Only 10,000 U visas can be granted annually The U visa grants a temporary 4-year stay Only some U visa holders will qualify for legal permanent residency– no guarantee U.S. citizenship can only be attained after legal permanent residency for 5 years + proof of good moral character General Facts
What types of crimes are affecting the immigrant communities in your jurisdiction?
What’s the difference between the crimes that affect immigrants and U visa criminal activities? Crimes Affecting Immigrants Outlined in state or local criminal codes A specific code/statute enforced by local or federal law enforcement Often include domestic violence (which might be listed as assaults), robbery, burglary, violent assaults, sexual assaults, trafficking U visa Criminal Activities These are broad categories that, as listed, may appear in federal codes, state laws, or legislation like VAWA or TVPRA Intended to encompass the types of crimes affecting immigrants
Sexual assault Rape Incest Torture Female genital mutilation Felonious assault Manslaughter Murder Categories of qualifying criminal activities listed in the U visa statute Kidnapping Abduction Trafficking Involuntary servitude Slave trade Being held hostage Peonage False Imprisonment Blackmail Extortion Witness tampering Obstruction of justice Perjury Prostitution Domestic violence Attempt, conspiracy or solicitation to commit any of these crimes Any similar activity
Are these criminal activities always reported ? Barriers Impacting Immigrant Victims of Crime Language barriers Lack of understanding of U.S. Laws Abuser’s power and control over victim ◦ Domestic violence ◦ Sexual assault in the workplace or at University ◦ Immigration status
U visa Benefits to Law Enforcement Encourages victims to report crimes Improves investigation and prosecution of violent crimes Increases potential to convict most dangerous criminals Demonstrates commitment to protecting immigrant community members Enhances immigrant community cooperation Reduces repeat calls and recanting victims Fosters community policing partnerships Enhances officer and community safety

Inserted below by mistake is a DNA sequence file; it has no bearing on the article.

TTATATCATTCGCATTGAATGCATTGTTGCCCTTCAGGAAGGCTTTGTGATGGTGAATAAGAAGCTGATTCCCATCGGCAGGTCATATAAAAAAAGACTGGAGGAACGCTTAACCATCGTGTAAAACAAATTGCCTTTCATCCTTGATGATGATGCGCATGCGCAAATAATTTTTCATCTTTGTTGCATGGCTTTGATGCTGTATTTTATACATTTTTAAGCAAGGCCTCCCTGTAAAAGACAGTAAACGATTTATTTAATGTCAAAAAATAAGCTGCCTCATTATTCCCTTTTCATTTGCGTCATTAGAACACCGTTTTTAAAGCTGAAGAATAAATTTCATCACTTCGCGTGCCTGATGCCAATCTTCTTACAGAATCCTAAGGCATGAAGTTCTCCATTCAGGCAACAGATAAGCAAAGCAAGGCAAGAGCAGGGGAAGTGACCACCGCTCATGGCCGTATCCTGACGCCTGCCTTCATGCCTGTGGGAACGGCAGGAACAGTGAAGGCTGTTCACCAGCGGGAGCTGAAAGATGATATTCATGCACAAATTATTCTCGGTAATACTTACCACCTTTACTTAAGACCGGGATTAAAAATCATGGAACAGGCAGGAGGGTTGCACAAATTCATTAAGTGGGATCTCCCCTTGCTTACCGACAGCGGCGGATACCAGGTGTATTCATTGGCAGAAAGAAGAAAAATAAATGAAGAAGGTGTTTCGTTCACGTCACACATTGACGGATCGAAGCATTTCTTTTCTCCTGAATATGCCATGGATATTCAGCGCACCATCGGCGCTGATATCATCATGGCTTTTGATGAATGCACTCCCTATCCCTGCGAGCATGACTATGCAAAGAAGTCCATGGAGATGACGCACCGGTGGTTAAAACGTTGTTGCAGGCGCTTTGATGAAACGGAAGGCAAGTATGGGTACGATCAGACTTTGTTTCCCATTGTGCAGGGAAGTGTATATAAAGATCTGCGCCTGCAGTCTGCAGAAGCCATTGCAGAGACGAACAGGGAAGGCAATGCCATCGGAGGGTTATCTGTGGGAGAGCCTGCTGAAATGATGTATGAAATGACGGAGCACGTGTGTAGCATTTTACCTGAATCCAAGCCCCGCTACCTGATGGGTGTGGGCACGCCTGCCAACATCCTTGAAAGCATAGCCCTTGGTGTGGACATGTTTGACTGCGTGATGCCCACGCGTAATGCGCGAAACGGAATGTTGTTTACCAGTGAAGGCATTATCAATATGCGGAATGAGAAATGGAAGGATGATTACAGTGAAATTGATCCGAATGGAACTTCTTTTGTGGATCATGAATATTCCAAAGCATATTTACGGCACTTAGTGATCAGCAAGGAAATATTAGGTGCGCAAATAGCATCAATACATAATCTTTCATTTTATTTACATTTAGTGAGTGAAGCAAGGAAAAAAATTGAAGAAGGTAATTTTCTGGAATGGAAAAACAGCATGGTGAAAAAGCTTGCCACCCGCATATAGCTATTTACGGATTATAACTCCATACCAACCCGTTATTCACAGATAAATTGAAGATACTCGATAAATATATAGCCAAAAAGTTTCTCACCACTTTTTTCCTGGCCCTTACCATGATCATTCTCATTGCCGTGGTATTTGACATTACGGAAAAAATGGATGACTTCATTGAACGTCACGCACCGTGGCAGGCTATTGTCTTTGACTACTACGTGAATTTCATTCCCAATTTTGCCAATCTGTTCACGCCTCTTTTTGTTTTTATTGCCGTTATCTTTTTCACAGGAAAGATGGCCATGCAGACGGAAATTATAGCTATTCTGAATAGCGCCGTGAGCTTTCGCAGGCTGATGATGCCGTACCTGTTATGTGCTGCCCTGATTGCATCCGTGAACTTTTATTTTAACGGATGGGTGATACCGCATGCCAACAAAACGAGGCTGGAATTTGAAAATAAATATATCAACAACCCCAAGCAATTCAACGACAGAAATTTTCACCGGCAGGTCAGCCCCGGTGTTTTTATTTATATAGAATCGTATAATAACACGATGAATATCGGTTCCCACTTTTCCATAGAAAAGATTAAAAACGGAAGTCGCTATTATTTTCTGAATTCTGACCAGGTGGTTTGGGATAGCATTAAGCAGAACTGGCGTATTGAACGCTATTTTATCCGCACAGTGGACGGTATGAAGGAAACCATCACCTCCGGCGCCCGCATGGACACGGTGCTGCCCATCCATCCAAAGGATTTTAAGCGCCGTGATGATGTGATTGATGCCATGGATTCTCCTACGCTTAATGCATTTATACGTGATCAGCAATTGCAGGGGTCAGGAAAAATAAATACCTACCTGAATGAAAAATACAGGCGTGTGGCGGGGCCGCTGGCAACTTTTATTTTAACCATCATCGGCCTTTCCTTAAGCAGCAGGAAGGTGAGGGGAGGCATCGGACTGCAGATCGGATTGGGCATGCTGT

You may be the first responder on a call involving an immigrant victim You may receive a request for certification from ◦ A victim advocate ◦ An immigration attorney ◦ A community based organization ◦ A victim How will you encounter a U visa certification in your work?
The Parts of the Certification Form U visa Toolkit, p.17 or Separate Document in Right Pocket of Folder Identify the victim or indirect victim (Part 1) Include agency and certifier information (Part 2) What criminal activity occurred? (Part 3) Determine helpfulness of the victim (Part 4) Determine if any family members were implicated in the crime (Part 5) Signature of certifier (Part 6)
Law Enforcement Certification Form I-918 Supplement B
Victim was killed or is incapacitated Next friend Family members of alien victims Bystanders Any state laws regarding indirect victims? Identify the Victim or Indirect Victims (Part 1)
ChingCalleenJ 08/28/1973 x Sheriff’s Office Captain Mike Supervisor/D.V.U. Sheriff Ric Bradshaw 3228 Gun Club Road AtlantaGA 30309 (561) 688-3000() 688-3000 x H-62632-11 x x LEAVE BLANK
‣ Law Enforcement has to consider: ‣ What is the crime? ‣ Is the crime a qualifying criminal activity under the U visa? Identify the criminal activity that occurred (Part 3)
Categories of qualifying criminal activities listed in the U visa statute Sexual assault Rape Incest Torture Female genital mutilation Felonious assault Manslaughter Murder Kidnapping Abduction Trafficking Involuntary servitude Slave trade Being held hostage Peonage False Imprisonment Blackmail Extortion Witness tampering Obstruction of justice Perjury Prostitution Domestic violence Attempt, conspiracy or solicitation to commit any of these crimes Any similar activity
ChingCalleenJ 08/28/1973 x Sheriff’s Office Captain Mike Supervisor/D.V.U. Sheriff Ric Bradshaw 3228 Gun Club Road Atlanta GA 33406 (561) 688-3000 x H-62632-11 x x x LEAVE BLANK
12/19/12 sec. 741.28 Domestic Violence x x Husband strangled Mrs. Ching during a domestic dispute. As a result of Mrs. Ching being assaulted and strangled she suffered injuries to her neck. (see attached photographs) Atlanta, GA
Determine Whether the Victim is Helpful (Part 4) Review Statute and DHS Regulations: has been helpful, is being helpful or is likely to be helpful in the ‣ Detection, or Investigation, or ‣ Prosecution, or Conviction or ‣ Sentencing There is no degree of helpfulness required Law enforcement may complete U visa certification once they assess victim’s helpfulness The investigation or prosecution can still be ongoing